On the instructions of Charles La Trobe a Native Police Corps was established and underwritten by the government in 1842 in the hope of civilising the Aboriginal men. As senior Wurundjeri elder, Billibellary' co-operation for the proposal was important for its success, and after deliberation he backed the initiative and even proposed himself for enlistment. He donned the uniform and enjoyed the status of parading through the camp, but was careful to avoid active duty as a policeman to avoid a conflict of interest between his duties as a Wurundjeri ngurungaeta. Participation in the police corps also failed to stop troopers participating in tribal ceremonies, gatherings and rituals.[17]

After about a year Billibellary resigned from the Native Police Corps when he found that it was to be used to capture and even kill other natives. He did his best from then to undermine the Corps and as a result many native troopers deserted and few remained longer than three or four years.[18]

In 1845 a school was established on the banks of the Merri Creek to, in European terms, educate and civilise Wurundjeri children. For the first year or two the school enjoyed strong enrolments, largely due to the support and encouragement of Billibellary, who sent his own children along. But there were conflicts over teaching European curriculum and the demands for the teaching of Aboriginal lore and ceremony. The death of Billibellary in 1846 led to a drop in student numbers at the school, with many students drifting away and others becoming disruptive.[19]


Billibellary died on 10 August 1846 of inflammation of the lungs, an ailment which killed many of his people in the period after contact with Europeans. Billibellary was buried at the confluence of the Merri Creek and the Yarra river (Birrarang) near Dights Falls.[20] His passing was lamented by Thomas who had developed a deep friendship and mutal respect across cultures. He wrote of Billibellary after his death: "It may be said of this Chief and his tribe what can scarce be said of any tribe of located parts of the colony that they never shed white man's blood nor have white men shed their blood. I have lost in this man a valuable councillor in Aboriginal affairs."[21]

After his death, his son Simon Wonga became ngurungaeta of the Wurundjeri-willam clan.[22]


  1. ^ Massola, p. 7.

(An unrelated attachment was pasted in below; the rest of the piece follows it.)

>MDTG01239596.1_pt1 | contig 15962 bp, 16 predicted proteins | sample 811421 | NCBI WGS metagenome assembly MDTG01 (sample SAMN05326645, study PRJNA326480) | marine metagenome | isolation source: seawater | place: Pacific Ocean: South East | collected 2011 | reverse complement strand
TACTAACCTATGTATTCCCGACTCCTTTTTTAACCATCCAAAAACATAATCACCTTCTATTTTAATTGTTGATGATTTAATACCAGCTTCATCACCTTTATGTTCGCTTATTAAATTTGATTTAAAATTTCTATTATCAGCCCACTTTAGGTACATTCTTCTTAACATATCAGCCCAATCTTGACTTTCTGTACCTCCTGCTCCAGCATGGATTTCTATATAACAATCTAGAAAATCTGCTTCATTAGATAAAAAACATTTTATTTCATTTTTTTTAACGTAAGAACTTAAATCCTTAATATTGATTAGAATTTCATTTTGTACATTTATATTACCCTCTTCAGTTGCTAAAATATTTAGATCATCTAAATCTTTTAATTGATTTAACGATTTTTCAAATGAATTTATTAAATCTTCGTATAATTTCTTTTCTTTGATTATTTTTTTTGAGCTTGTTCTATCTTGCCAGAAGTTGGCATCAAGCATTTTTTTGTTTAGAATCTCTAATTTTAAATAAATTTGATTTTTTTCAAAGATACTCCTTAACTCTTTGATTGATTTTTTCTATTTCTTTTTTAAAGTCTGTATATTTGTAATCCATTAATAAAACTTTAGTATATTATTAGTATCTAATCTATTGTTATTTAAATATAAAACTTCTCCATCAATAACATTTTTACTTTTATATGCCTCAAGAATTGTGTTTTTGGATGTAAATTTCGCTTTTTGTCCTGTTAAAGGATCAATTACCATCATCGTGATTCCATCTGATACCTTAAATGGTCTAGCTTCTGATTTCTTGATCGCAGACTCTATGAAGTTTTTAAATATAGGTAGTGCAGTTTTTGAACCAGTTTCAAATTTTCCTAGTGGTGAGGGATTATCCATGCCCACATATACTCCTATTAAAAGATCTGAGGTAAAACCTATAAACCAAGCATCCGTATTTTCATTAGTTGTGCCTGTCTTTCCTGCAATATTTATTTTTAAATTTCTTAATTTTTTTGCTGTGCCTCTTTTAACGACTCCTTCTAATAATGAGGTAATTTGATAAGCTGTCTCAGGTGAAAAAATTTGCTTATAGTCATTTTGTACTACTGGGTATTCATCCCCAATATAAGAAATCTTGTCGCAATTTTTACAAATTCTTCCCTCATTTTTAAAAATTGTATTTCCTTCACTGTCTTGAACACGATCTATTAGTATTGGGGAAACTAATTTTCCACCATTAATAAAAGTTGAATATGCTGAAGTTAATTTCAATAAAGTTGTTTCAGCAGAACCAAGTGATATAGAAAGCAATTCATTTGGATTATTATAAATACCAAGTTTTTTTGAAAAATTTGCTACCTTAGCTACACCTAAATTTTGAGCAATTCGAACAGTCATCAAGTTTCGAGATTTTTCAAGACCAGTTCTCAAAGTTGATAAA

2. ^ Ellender and Christiansen, p. 35.
  3. ^ Ellender and Christiansen, pp. 18–23.
  4. ^ Ellender and Christiansen, p. 35.
  5. ^ McBryde, pp. 267–285.
  6. ^ Ellender and Christiansen, p. 44.
  7. ^ Presland, p. ?.
  8. ^ National Heritage List, Mount William Stone Hatchet Quarry, Australian Government, Department of the Environment, Water, Heritage and the Arts. Accessed 3 November 2008
  9. ^ Ellender and Christiansen, p. 52.
  10. ^ Batmania: The Deed, National Museum of Australia. Accessed 3 November 2008
  11. ^ Carolyn Web, History should have no divide, The Age, 3 June 2005. Accessed 3 November 2008
  12. ^ Ellender and Christiansen, pp. 18–23.
  13. ^ Broome, pp. 10–14.
  14. ^ National Archives of Australia, Governor Bourke's Proclamation 1835 (UK) Archived 25 July 2008 at the Wayback Machine. Accessed 3 November 2008
  15. ^ Ellender and Christiansen, p. 32-3.
  16. ^ Ellender and Christiansen, pp. 68–9.
  17. ^ Ellender and Christiansen, p. 88.
  18. ^ Wiencke, p. ?.
  19. ^ Ellender and Christiansen, pp. 94–7.
  20. ^ Ellender and Christiansen, pp. 106–7.
  21. ^ Broome, p. 33.
  22. ^ Ellender and Christiansen, p. 112.


  • Broome, Richard (2005). Aboriginal Victorians: A History Since 1800. Allen & Unwin. ISBN 978-1-74114-569-4. 
  • Ellender, Isabel; Peter Christiansen (2001). People of the Merri Merri. The Wurundjeri in Colonial Days. Merri Creek Management Committee. ISBN 0-9577728-0-7. 
  • Massola, Aldo (1969). Journey to Aboriginal Victoria. Rigby. 
  • McBryde, Isabel (October 1984). "Kulin Greenstone Quarries: The Social Contexts of Production and Distribution for the Mt William Site". World Archaeology. Taylor & Francis. 16 (2): 267–85. JSTOR 124577. 
  • Presland, Gary (1985–2001). Aboriginal Melbourne. The lost land of the Kulin people. Harriland Press. ISBN 0-9577004-2-3. 
  • Wiencke, Shirley W. (1984). When the Wattles Bloom Again: The Life and Times of William Barak, Last Chief of the Yarra Yarra Tribe. S.W. Wiencke. ISBN 978-0-9590549-0-3.